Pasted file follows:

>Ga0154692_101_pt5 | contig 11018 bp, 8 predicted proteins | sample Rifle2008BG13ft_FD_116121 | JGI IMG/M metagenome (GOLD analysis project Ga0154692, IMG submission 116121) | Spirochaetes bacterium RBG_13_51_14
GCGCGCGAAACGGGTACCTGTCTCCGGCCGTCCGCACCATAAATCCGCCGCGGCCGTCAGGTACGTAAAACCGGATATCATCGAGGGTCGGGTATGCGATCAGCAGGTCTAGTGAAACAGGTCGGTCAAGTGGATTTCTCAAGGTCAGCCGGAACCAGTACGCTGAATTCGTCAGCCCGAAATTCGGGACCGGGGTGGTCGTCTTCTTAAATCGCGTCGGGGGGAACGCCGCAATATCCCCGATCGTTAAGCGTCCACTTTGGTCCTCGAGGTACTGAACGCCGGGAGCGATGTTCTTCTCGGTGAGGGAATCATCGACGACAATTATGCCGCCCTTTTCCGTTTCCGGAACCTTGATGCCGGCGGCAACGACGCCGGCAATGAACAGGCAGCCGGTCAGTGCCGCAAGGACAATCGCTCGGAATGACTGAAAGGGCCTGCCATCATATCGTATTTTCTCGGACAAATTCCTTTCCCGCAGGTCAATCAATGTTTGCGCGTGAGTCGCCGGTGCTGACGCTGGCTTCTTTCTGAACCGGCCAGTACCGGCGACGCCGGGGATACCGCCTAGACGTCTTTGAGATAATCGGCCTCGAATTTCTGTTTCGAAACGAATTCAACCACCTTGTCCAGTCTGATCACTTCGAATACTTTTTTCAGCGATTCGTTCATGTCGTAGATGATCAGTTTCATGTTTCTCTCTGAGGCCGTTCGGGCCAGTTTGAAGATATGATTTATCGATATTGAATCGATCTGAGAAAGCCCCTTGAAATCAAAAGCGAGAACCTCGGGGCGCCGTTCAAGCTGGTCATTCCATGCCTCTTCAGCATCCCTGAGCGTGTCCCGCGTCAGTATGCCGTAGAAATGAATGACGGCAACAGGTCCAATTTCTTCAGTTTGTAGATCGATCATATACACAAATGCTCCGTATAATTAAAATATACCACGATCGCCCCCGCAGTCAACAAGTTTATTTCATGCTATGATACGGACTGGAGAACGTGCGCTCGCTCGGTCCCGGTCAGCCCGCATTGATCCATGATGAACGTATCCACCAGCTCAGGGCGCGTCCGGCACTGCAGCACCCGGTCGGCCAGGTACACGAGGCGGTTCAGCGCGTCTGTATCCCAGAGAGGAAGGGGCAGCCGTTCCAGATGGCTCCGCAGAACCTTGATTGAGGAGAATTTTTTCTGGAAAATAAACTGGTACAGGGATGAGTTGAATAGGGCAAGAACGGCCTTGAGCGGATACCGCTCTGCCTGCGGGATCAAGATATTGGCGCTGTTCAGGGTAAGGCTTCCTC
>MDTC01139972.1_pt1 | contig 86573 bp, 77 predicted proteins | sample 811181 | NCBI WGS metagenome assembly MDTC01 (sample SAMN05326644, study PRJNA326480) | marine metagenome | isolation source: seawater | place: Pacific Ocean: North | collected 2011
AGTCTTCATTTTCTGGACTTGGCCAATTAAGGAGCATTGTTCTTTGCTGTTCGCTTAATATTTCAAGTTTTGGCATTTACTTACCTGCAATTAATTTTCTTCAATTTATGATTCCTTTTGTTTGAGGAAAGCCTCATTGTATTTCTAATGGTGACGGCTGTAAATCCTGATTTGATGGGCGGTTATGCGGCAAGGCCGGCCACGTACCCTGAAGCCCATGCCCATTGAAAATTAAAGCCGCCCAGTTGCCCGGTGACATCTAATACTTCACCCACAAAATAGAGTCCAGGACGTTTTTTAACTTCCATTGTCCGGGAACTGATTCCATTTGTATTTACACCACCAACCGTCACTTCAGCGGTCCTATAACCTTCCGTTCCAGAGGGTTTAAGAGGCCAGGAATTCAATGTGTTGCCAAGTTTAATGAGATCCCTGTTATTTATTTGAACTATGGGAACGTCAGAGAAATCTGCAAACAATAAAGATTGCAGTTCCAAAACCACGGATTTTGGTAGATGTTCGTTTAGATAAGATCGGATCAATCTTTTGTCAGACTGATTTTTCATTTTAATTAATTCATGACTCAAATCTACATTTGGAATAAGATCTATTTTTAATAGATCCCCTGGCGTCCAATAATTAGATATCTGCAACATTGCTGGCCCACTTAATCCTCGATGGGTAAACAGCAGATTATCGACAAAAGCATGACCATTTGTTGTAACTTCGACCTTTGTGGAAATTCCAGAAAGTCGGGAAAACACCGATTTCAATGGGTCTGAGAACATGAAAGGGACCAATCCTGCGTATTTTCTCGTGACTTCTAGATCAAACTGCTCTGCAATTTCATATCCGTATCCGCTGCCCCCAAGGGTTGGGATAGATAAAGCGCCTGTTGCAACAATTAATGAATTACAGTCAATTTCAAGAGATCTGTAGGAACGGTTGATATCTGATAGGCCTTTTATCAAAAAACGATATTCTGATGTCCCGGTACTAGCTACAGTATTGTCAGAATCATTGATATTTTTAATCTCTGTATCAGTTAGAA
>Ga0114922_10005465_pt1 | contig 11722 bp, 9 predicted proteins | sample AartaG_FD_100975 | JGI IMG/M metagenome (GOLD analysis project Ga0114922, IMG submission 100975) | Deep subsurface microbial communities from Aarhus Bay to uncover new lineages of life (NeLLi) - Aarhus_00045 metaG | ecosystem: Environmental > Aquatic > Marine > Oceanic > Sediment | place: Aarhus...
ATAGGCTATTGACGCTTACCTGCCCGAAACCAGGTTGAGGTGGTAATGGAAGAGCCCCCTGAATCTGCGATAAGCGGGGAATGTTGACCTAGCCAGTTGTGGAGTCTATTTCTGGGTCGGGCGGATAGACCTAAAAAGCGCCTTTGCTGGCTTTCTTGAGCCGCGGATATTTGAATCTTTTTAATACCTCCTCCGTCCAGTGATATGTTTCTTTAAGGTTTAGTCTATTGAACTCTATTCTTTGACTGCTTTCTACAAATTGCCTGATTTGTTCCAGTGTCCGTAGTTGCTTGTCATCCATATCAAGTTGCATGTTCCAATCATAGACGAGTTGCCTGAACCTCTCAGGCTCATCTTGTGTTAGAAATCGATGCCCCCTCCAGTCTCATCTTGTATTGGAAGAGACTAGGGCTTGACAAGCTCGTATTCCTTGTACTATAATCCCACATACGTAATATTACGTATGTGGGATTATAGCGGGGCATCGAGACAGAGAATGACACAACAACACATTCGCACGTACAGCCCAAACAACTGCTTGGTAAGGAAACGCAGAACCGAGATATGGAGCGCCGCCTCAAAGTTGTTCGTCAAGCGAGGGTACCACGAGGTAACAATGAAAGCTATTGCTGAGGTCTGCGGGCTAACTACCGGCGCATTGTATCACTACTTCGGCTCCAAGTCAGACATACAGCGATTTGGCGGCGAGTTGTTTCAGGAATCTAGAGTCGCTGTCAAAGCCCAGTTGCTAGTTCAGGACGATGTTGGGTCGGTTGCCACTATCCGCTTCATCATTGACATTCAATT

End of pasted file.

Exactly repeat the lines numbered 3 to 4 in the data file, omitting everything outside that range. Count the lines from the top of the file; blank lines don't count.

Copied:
>MDTC01139972.1_pt1 | contig 86573 bp, 77 predicted proteins | sample 811181 | NCBI WGS metagenome assembly MDTC01 (sample SAMN05326644, study PRJNA326480) | marine metagenome | isolation source: seawater | place: Pacific Ocean: North | collected 2011
AGTCTTCATTTTCTGGACTTGGCCAATTAAGGAGCATTGTTCTTTGCTGTTCGCTTAATATTTCAAGTTTTGGCATTTACTTACCTGCAATTAATTTTCTTCAATTTATGATTCCTTTTGTTTGAGGAAAGCCTCATTGTATTTCTAATGGTGACGGCTGTAAATCCTGATTTGATGGGCGGTTATGCGGCAAGGCCGGCCACGTACCCTGAAGCCCATGCCCATTGAAAATTAAAGCCGCCCAGTTGCCCGGTGACATCTAATACTTCACCCACAAAATAGAGTCCAGGACGTTTTTTAACTTCCATTGTCCGGGAACTGATTCCATTTGTATTTACACCACCAACCGTCACTTCAGCGGTCCTATAACCTTCCGTTCCAGAGGGTTTAAGAGGCCAGGAATTCAATGTGTTGCCAAGTTTAATGAGATCCCTGTTATTTATTTGAACTATGGGAACGTCAGAGAAATCTGCAAACAATAAAGATTGCAGTTCCAAAACCACGGATTTTGGTAGATGTTCGTTTAGATAAGATCGGATCAATCTTTTGTCAGACTGATTTTTCATTTTAATTAATTCATGACTCAAATCTACATTTGGAATAAGATCTATTTTTAATAGATCCCCTGGCGTCCAATAATTAGATATCTGCAACATTGCTGGCCCACTTAATCCTCGATGGGTAAACAGCAGATTATCGACAAAAGCATGACCATTTGTTGTAACTTCGACCTTTGTGGAAATTCCAGAAAGTCGGGAAAACACCGATTTCAATGGGTCTGAGAACATGAAAGGGACCAATCCTGCGTATTTTCTCGTGACTTCTAGATCAAACTGCTCTGCAATTTCATATCCGTATCCGCTGCCCCCAAGGGTTGGGATAGATAAAGCGCCTGTTGCAACAATTAATGAATTACAGTCAATTTCAAGAGATCTGTAGGAACGGTTGATATCTGATAGGCCTTTTATCAAAAAACGATATTCTGATGTCCCGGTACTAGCTACAGTATTGTCAGAATCATTGATATTTTTAATCTCTGTATCAGTTAGAA